The problem is, when those secrets intersect with Rosie's murder, it shifts The Killing from a well-observed mystery about the way the pain of a murdered young person afflicts the community to oddly-connected episodes of Law and Order: SVU, dragging "issues" (with the scariest of scare quotes) into the plot. And as a viewer, by the end of the first season you can't trust the show to really have any kind of plausible resolution to Rosie's murder (indeed, there isn't one--we'll find out his or her identity by the end of the current season which starts tonight on AMC, and no, I don't think I'll be tuning in).

Here's how twist-obsessed The Killing becomes: if, at the end of the current season, we find out that Rosie was stuffed herself in that trunk after some bout of multiple personality madness, it'll be no less plausible than everything else that came before in the series.

Presentation and Special Features

There's a healthy amount of special features included in the set, including a commentary for the season finale by writer Nicole Yorkin and Mireille Enos, although it would have been nice to include director Brad Anderson too. One of the features included here that I've started to really appreciate of late from Fox Blu-ray releases is the "Season" feature that will simply load the next episode from the season when you put in the next disc (it's a small thing, but it's nice to circumvent the menus sometime).

Beyond that, the picture quality is solid, if unspectacular, owing to what I guess in an intentionally grainy, "gritty" style (think Homicide: Life on the Street) that doesn't translate as well when most scenes are shot in a fairly flat, cop procedural style.

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More about The Killing

JeroenApril 1, 2012 2:12 PM

The original is a Danish series (not Swedish).
A really good one, I must say, having seen the first season on DVD,

It's just depressing to see this derivate crap wash up everywhere... BUT... luckily there are so many good films around so we can ignore all this crap.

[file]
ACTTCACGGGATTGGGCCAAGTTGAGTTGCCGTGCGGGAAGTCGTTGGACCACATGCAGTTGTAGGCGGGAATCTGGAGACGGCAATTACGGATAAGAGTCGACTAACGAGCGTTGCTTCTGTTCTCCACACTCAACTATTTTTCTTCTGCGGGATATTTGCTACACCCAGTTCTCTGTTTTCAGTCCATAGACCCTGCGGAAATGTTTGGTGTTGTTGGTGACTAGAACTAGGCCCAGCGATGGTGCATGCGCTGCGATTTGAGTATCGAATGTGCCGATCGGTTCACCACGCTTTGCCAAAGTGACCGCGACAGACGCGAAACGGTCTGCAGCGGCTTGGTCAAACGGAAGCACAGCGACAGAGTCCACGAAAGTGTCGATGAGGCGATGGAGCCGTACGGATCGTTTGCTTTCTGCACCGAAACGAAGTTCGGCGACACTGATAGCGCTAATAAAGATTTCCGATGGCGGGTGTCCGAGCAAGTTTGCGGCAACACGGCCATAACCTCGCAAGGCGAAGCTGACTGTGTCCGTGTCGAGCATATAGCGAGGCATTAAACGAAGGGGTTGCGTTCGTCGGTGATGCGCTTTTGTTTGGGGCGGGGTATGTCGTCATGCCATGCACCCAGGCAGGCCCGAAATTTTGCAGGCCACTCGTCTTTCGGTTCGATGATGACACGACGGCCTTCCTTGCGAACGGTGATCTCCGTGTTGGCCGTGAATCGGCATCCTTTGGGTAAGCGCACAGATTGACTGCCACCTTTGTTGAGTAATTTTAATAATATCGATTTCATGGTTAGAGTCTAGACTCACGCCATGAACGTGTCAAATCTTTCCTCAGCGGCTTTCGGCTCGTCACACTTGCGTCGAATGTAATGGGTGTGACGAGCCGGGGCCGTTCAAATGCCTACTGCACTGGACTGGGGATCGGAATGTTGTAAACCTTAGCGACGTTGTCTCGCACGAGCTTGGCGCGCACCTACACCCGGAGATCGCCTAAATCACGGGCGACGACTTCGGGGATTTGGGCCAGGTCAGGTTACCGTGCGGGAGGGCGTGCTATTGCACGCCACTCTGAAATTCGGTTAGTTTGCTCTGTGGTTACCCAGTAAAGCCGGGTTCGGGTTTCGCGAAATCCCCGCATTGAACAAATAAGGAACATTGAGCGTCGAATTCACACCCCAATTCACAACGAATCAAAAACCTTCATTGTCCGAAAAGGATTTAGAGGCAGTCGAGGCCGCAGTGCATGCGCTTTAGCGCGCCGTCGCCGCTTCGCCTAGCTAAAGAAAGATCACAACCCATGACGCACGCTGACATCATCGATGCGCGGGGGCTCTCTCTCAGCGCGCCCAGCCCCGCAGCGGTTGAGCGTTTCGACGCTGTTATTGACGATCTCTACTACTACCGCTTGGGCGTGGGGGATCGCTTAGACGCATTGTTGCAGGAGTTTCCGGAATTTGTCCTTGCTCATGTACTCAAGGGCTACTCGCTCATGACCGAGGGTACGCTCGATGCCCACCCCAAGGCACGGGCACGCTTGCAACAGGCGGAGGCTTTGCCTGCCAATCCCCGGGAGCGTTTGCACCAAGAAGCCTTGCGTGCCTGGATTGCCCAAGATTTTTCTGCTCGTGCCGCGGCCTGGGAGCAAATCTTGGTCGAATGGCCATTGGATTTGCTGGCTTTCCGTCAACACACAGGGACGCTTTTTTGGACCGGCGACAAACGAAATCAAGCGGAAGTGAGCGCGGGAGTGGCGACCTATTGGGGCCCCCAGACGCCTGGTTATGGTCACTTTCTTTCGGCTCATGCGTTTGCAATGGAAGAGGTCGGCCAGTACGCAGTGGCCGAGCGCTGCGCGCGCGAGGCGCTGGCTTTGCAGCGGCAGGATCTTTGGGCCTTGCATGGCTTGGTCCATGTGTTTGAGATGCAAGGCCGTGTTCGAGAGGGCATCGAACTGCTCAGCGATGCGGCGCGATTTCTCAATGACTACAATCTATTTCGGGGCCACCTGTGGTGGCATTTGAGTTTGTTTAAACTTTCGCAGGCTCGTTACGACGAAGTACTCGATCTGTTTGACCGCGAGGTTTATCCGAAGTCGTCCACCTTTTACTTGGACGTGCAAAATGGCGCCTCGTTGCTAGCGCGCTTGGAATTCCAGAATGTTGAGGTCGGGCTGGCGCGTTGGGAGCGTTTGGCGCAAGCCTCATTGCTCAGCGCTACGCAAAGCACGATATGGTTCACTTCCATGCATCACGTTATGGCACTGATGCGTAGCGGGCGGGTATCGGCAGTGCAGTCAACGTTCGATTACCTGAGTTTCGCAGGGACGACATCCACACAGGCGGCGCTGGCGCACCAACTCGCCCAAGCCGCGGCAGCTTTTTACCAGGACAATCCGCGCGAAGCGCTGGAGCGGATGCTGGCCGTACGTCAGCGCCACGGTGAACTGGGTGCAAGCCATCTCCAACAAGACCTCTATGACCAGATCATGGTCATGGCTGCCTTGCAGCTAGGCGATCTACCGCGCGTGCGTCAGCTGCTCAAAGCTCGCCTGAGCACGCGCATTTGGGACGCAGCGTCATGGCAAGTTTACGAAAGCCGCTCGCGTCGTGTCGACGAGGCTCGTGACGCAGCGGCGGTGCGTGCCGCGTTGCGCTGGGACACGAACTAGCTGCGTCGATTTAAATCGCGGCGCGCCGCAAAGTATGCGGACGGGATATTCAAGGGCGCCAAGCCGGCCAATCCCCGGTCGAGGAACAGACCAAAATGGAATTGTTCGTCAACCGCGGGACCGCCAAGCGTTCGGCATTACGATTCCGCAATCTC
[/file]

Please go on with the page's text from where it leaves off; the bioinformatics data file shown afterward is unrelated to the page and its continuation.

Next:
Charles WebbApril 1, 2012 2:16 PM

Thanks for the correction (it's been edited inline). I'm not averse to a good, well-intentioned remake of an overseas export with some local flavor (think the first few season of the U.S. OFFICE). It just seems like THE KILLING (U.S.) internalized all of the worst excesses of TV crime procedurals of the last decade.

r0rschachApril 1, 2012 3:16 PM

Yeah I feel like a real chump that I kept watching this series all the way through. The characters are stereotypical, you don't really care about any of them, and the pacing is glacial. Reading the back of the Froot Loops box during breakfast is more entertaining. That episode where they spend the entire thing looking for the detective's son, yeah... that was when I figured out the entire series was conceived as a troll on the audience.

https://www.google.com/accounts/o8/id?id=AItOawlccVdNcHjgFpE72AvSLx7g5cINxRrnP90April 2, 2012 9:36 AM

I wouldn't feel so duped if the series hadn't touted the tag-line "who killed Rosie Larson?" the entire season, only to drag on and on about nothing to do with who killed Rosie Larson. And then, we never do find out, do we? I stuck it out, despite all the filler episodes, with no real pay-off. The creator of the series promises an answer at the END of season 2, but frankly I don't think I could sit through anymore filler episodes, of which you know there will be (seriously, Mitch goes on a mysterious road-trip? Who f-ing cares??).

Charles WebbApril 2, 2012 9:57 AM

"Duped" does feel kind of appropriate here: the series went so far afield of its promise at about the halfway point that instead of being about the murder of this girl, it was a mix of local politics with terrorism paranoia and hints of the Greek mob around the edges.